Tag Archives: DWI

MO state troopers to start patrolling St. Louis highways

The City of St. Louis highways will be getting some help when it comes to highway traffic enforcement.

The Missouri Highway Patrol will soon be patrolling the interstates in St. Louis. It will be a 90-day pilot program to free up police officers to focus on violent crimes in the city.

The patrols will focus on certain stretches of Interstates 70 and 55 that are located within city limits. Approximately 20 to 30 troopers will be assigned to the program with about eight troopers on each shift.

The trooper patrols, which are expected to start in early July, will be available to assist city police officers if they need assistance. As to how many city officers would be freed up is unclear at this point. Apparently this type of temporary program had been used once before during a spike in violent crime in February of 2015.  Then police Chief Sam Dotson had requested the assistance.

State troopers don’t currently patrol interstates that within the city.  Troopers are expected to come from Troop C which have areas of extra personnel and by combining several zones and adjusting schedules to maintain current levels of coverage.

The push this time seems to be coming from within Missouri Gov. Eric Greitens’ office.  Last December the Governor’s wife was robbed outside a café.  Crime in St. Louis has increased in recent weeks. The latest statistics show overall crime is down slightly but aggravated assaults with a gun are up 27 percent over the same time period last year. Homicides are similar to last year’s numbers.

Creve Coeur Municipal Court

Located in St. Louis County

Creve Coeur Municipal Court Jody Caswell, Court Clerk

300 N. New Ballas Rd

Creve Coeur, MO 63141

(314) 432-8844 (314) 432-1962 (facsimile)


Prosecuting Attorney Stephanie Karr

Court Dates and Docket Dates 

Did you get a ticket in the municipality of Creve Coeur? What should you do?

If you received a moving violation you have 3 options:

  1. Pay it
  2. Go to court and try to fight it yourself
  3. Hire an attorney.

If you pay it, there will be points assessed to your license. This can cause your insurance rates to go up and/or cause your license to be suspended. Eight points in 18 months can result in a license suspension.

If you try to fight it yourself, the first time you appear in court, your case will not be heard. You will be required to wait and then stand in front of the judge to plead guilty or not guilty. If you plead not guilty, the judge will set your case for trial and you will have to come back at another date. Taking care of the ticket yourself will result in at least two court appearances taking upwards of an hour a piece. Then if you lose, you will be required to pay the fine anyway.

If you hire an attorney, you will likely avoid the appearance and our goal is to get your moving violation amended to a non-moving violation. We have worked in the Creve Coeur Municipal for over 15 years. We work with the prosecuting attorney to get your ticket reduced. Often we are successful getting the ticket amended to Other Parking Violation instead of a moving violation. We then notify you via email and hard copy and all you have to do is mail in your payment. Usually this process requires no appearance in court on your part saving you time and energy. For a free consultation, fill out our easy ticket submission form and one of our attorneys will contact you.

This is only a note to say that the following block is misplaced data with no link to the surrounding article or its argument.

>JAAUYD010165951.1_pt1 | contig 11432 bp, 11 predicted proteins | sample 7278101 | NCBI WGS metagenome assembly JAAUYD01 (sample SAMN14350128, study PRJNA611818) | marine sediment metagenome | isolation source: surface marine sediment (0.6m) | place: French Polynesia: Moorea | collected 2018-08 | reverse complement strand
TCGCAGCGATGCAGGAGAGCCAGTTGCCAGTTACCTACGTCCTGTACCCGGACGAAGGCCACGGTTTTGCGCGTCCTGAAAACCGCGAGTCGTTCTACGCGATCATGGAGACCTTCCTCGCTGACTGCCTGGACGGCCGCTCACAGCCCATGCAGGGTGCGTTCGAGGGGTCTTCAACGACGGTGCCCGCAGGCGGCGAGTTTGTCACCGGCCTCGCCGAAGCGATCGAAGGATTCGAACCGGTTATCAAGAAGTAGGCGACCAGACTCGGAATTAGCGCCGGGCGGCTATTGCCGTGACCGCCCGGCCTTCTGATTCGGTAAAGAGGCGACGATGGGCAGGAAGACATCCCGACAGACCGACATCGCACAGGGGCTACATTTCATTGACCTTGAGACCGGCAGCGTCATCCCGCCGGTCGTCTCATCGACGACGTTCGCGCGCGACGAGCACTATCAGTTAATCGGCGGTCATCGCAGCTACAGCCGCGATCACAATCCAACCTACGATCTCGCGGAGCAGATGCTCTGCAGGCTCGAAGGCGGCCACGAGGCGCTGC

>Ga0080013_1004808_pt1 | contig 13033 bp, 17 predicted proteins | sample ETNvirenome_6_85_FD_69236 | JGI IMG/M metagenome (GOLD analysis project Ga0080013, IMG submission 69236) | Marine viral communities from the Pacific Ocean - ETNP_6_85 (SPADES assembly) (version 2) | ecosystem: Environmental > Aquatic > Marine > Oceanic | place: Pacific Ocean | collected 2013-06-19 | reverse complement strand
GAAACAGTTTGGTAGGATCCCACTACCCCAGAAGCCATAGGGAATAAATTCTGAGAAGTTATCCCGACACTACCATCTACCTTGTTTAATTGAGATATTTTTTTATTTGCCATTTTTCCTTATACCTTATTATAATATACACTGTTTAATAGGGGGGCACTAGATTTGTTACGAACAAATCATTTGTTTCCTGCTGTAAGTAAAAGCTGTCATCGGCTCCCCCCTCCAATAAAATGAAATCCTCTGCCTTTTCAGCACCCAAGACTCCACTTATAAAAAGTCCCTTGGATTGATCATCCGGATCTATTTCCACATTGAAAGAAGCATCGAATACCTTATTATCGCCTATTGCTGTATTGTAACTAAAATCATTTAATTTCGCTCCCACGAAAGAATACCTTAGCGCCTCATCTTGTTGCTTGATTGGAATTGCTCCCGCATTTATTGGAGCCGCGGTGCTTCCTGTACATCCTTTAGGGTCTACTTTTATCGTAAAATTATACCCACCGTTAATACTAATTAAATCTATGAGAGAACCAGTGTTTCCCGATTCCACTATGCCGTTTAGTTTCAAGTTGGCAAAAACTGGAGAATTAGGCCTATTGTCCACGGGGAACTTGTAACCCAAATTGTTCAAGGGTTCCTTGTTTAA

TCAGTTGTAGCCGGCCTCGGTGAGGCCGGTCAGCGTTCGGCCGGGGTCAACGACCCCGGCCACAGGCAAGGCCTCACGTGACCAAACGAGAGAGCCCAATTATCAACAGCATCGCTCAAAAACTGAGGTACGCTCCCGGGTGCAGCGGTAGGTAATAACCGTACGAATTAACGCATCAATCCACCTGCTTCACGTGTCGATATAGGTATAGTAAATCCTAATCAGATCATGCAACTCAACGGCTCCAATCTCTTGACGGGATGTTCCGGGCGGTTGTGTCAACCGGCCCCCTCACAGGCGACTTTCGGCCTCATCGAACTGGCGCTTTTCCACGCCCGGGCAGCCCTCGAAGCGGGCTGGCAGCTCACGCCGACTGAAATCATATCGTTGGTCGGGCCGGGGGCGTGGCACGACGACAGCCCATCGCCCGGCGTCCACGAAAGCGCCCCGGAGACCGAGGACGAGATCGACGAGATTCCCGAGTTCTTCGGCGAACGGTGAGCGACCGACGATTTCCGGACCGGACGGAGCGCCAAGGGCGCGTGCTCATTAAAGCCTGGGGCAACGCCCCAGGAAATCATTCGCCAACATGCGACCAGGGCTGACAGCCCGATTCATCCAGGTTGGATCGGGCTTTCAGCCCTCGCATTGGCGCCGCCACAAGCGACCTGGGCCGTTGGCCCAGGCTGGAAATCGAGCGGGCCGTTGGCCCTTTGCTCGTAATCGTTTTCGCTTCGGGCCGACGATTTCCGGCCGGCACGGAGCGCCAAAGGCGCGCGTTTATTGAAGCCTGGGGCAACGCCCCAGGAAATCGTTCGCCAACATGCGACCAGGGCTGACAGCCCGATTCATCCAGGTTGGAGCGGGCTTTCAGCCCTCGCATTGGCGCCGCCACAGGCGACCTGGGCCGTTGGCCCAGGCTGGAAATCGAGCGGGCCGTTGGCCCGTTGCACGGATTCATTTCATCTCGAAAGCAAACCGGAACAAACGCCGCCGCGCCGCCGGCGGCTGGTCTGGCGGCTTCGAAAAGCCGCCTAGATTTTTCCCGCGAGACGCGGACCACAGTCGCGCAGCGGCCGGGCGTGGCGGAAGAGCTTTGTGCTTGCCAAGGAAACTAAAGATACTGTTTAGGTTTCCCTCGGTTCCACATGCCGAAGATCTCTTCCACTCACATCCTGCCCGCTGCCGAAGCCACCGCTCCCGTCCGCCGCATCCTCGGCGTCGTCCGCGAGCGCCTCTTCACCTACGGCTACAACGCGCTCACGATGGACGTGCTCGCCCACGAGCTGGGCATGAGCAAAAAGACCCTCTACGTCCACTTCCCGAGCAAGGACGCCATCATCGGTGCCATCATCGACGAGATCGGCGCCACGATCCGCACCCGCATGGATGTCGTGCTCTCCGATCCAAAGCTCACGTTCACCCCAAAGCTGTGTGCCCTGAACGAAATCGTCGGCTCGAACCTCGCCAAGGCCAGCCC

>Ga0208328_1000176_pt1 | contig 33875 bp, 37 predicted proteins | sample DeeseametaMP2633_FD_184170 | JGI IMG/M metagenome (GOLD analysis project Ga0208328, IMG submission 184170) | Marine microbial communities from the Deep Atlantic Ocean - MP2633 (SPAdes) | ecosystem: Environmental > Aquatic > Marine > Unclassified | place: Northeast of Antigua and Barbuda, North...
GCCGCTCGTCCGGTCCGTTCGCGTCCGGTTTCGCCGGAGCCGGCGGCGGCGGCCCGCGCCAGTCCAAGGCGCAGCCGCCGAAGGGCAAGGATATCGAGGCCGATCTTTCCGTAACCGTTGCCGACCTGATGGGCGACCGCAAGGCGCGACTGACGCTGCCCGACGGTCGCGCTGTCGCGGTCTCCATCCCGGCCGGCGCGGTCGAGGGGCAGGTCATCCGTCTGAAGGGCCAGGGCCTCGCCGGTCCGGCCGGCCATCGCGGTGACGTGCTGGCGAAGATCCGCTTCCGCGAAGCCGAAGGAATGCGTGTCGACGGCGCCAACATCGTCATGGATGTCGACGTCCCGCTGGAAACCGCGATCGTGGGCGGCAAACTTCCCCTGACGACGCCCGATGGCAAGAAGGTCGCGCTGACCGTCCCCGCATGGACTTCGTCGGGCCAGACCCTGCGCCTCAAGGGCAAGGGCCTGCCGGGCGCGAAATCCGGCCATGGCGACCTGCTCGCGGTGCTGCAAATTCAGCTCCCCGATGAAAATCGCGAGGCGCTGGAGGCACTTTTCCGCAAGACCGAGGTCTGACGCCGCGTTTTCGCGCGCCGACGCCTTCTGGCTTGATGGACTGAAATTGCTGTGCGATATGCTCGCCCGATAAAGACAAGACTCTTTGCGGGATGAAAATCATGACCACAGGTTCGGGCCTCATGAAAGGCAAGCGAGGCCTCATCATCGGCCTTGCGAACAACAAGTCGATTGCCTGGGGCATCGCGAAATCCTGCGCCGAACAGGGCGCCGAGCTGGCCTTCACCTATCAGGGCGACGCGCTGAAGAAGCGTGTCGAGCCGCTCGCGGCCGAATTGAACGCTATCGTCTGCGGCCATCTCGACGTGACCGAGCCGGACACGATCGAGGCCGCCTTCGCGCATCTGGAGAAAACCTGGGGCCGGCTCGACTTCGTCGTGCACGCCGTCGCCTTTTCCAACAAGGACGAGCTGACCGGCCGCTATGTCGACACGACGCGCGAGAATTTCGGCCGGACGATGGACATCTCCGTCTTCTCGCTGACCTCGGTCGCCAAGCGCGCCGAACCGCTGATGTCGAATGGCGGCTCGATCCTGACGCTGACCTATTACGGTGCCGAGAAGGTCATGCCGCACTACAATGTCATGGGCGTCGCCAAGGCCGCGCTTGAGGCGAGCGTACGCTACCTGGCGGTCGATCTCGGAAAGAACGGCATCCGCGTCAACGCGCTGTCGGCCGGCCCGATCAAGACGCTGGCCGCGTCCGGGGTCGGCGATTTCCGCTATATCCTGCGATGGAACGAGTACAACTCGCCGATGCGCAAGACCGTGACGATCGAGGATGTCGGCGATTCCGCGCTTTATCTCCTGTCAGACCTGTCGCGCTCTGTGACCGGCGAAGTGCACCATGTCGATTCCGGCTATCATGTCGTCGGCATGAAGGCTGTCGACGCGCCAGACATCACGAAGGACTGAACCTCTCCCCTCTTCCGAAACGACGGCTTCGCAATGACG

Creve Coeur MIP Defense

  • Our Creve Coeur MIP lawyers handle MIP defense, where the object is keeping your record clean and your driver license from being suspended

Creve Coeur DWI Defense

  • Our Creve Coeur DWI attorneys handle drunk driving defense, where your driver license and your freedom are at stake. In 2017, Creve Coeur filed 67 alcohol or drug related charges.

Let our Creve Coeur Traffic Lawyers start helping you today. Contact Us

Creve Coeur Traffic Court Information

This page contains Court information Links for Creve Coeur, Missouri.

MO Speeding Ticket Lawyers | MO DWI Lawyers | MO MIP Lawyers

Missouri Speeding Ticket Defense | Missouri MIP Defense | Missouri DWI Defense

MO Appellate Court rules on State’s driving eligibility rule

The Missouri Court of Appeals Eastern District (Division Three) held last week that Missouri substantive law governs the Director or Revenue’s decisions when it comes to issuance, suspension, or revocation of a Missouri license regardless of the driver’s home state at the time of conviction. The interstate Driver License Compact does not supplant the Missouri 10-year ineligibility rule under §302.060(9), the appellate court said.


Here is the background of the case.  The Director of Revenue appealed the trial court’s judgment ordering the DOR to issue a Missouri driver’s license to William Thanner.


Thanner received three DWI convictions while residing in Georgia between 1996 and 2010. He completed all requirements for reinstatement in Georgia and had a valid Georgia license when he moved in 2015 to Missouri. The Director of DOR denied Thanner’s application for a Missouri license, citing §302.060(9) imposing a 10-year ban following two or more DWI convictions. Upon judicial review, the trial court ordered the Director to issue Thanner a Missouri license, reasoning that Thanner’s Georgia license was entitled to reciprocity under the interstate Driver License Compact (§302.600).


The trial court’s judgment is reversed, and the cause is remanded for the trial court to reinstate the Director’s denial of Thanner’s application for an unrestricted license and proceed on his request for limited driving privileges.


 The opinion was written by Judge’s Lisa Van Amburg with judges Angela T. Quigless and Robert G. Dowd, Jr., concurring. The attorney for Appellant was Rachel Jones and the attorney for Respondent was Keith Liberman.